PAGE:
Children first encounter multiplication in our Montessori Primary program. They learn that it is a special form of addition—that is, putting the same quantity together multiple times. They use the Colored Bead Bars for this: these bars are made of different colored beads according to the numerical value of the bar. The 10-bead bars consist of 10 golden beads strung together; the 9-bead bars have 9 dark blue beads; the 8-bead bars are brown, and so on. To do a multiplication problem, let’s say 7 x 4, the student would take four of the white 7 bead bars, and count all the beads to get the result, 28. He would then convert the result into two golden ten bars, and a brown eight bar to symbolize 28.
Gradually, in late Primary and into Elementary, students are introduced to more advanced multiplication problems and strategies to solve them more quickly. They also move from very concrete presentations to more abstract ones, and finally graduate to solving long multiplication problems with pencil and paper alone. Throughout, our teachers have a wide variety of materials at their disposal—materials which build upon each other, and are integrated by a consistent, systematic use of colors (which helps as a memory aid).
- Students learn about the decimal system (place value) with the Golden Beads materials—units of individual beads, bars of ten beads, squares of 100 beads and cubes of 1,000 beads. Our elementary students also get the unique experience of working with the Wooden Hierarchical Material, which demonstrates, in concrete terms, the proportionate difference in size between a single unit and a million!
- They learn skip-counting with the Bead Chains that repeat the colors of the smaller bead bars: for example, a short 5-chain has five light blue 5 bead bars hooked together, and will make a square of 25 when folded together.
- They use the Multiplication Finger Board to understand and begin to memorize the times table. On this board, children set up and develop their own multiplication tables, which they often bind into little booklets and use to memorize their multiplication facts.
- They are introduced to multiplying larger numbers using the Golden Beads—exchanging units of beads to tens for carrying, and tens to hundreds. (Of course, they have first learned to add, and are now simply adding the same quantity several times.)
- They learn to multiply more abstractly with the Stamp Game, where units, tens, hundreds and thousands are represented by color-coded number squares, instead of beads. The photo show 2,321 x 3 set up with the Stamp Game.
- They work with the Small Bead Frame, and then the Large Bead Frame, the Montessori version of an abacus, where place value is indicated by bead position, and where students need to apply math facts to move the right number of units, tens, hundreds and so on.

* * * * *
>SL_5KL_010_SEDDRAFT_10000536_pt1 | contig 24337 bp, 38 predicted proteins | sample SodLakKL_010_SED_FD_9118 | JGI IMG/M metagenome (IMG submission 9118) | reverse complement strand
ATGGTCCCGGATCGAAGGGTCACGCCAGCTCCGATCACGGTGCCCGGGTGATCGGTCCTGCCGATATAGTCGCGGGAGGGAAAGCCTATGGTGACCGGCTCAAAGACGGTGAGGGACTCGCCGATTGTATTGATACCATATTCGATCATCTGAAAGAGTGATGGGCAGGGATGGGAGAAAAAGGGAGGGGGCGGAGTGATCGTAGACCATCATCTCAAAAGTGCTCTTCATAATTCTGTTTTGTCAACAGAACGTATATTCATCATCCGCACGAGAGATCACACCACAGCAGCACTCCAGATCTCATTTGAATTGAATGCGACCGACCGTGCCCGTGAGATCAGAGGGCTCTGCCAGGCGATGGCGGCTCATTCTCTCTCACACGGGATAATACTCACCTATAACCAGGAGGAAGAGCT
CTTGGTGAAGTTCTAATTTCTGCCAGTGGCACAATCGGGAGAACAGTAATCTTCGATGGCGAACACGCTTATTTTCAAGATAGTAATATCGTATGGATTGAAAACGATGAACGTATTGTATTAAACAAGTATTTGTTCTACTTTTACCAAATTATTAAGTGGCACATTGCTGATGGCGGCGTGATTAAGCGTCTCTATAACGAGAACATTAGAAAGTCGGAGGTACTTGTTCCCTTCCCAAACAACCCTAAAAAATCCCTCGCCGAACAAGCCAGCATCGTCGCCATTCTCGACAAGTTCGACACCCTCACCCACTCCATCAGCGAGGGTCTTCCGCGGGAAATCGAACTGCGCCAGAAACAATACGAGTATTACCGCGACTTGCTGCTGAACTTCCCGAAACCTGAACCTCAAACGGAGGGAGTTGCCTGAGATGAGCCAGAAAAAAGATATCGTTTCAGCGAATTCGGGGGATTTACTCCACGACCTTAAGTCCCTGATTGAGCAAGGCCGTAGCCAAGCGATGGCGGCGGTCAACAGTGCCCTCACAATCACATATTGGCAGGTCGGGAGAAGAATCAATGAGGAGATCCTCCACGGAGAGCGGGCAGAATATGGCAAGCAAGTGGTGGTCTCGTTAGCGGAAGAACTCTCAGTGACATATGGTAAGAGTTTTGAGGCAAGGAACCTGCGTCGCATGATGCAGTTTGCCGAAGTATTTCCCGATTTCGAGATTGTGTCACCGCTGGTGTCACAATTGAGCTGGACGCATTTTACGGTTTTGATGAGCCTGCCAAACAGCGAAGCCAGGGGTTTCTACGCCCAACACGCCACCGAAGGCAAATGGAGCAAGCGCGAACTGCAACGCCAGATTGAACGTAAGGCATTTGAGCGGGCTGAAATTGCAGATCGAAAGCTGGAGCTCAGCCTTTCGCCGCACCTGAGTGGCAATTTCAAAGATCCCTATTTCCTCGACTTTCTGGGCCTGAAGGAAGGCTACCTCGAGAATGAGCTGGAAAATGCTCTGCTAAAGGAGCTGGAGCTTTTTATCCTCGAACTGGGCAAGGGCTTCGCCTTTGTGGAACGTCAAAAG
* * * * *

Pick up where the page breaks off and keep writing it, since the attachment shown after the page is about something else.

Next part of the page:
- They are introduced to long multiplication (where the multiplier has two or more digits) with Montessori’s unique Multiplication Checkerboard material. Here the place value is indicated by the bead’s position on the board, and partial products are made visible. After setting the problem up with numerical tiles placed around the checkerboard, the child places the designated number of colored bead bars in the correct spots. For our example, he would take three light blue 5-bead bars, and place them in the unit square; three green 2-bead bars in the tens square, three yellow 4-bead bars in the hundreds square, and three lavender 6-bead bars in the thousands square.
- Later on, they multiply decimals using the Decimal Checkerboard, applying the same ideas and principles they learned with the Multiplication Checkerboard for integers to decimals.
This video provides a demonstration of using the checkerboard to solve a single-digit multiplication problem, a point of familiarity for students just being introduced to the Checkerboard.
Throughout, we introduce our students to increasingly more complex multiplication problems and ever larger numbers; we also guide them to apply math facts to work faster:
- More complex problems. The multiplicand will grow to two digits, then three. The materials help to visualize what that means. For example, the differently colored squares in the rows of the checkerboard indicate the decimal places for the results.
- Larger numbers. Our students are fascinated by and eagerly do problems into the millions and beyond. With the Large Bead Frame, students can do math into the millions—and the Checkerboard can generate results up into the billion range. Not only do these large quantities challenge our students’ skills, they are inherently motivating to youngsters who are enthusiastic about digging into big work.
- Using memorized math facts. Instead of counting out multiple bead bars, then exchanging with the checkerboard, we guide our students to do the math facts in their heads. For instance, to solve 6 x 8, instead of putting eight 6-bead bars on the checkerboard, they arrive at 48 in their heads, and then place an 8-bead bar in the units, and a 4-bead bar in the tens. This shows students how knowing the facts makes them more efficient, and provides motivation to learn the facts. It’s also necessary to solve problems on the Bead Frames—an example of how mastery at one stage in the sequence opens the door to the next stage.
- Writing the problem on graph paper. We teach students how to write down the problems on paper using the correct place values, and how to document partial products. This facilitates cross-checking and identifying the source of errors.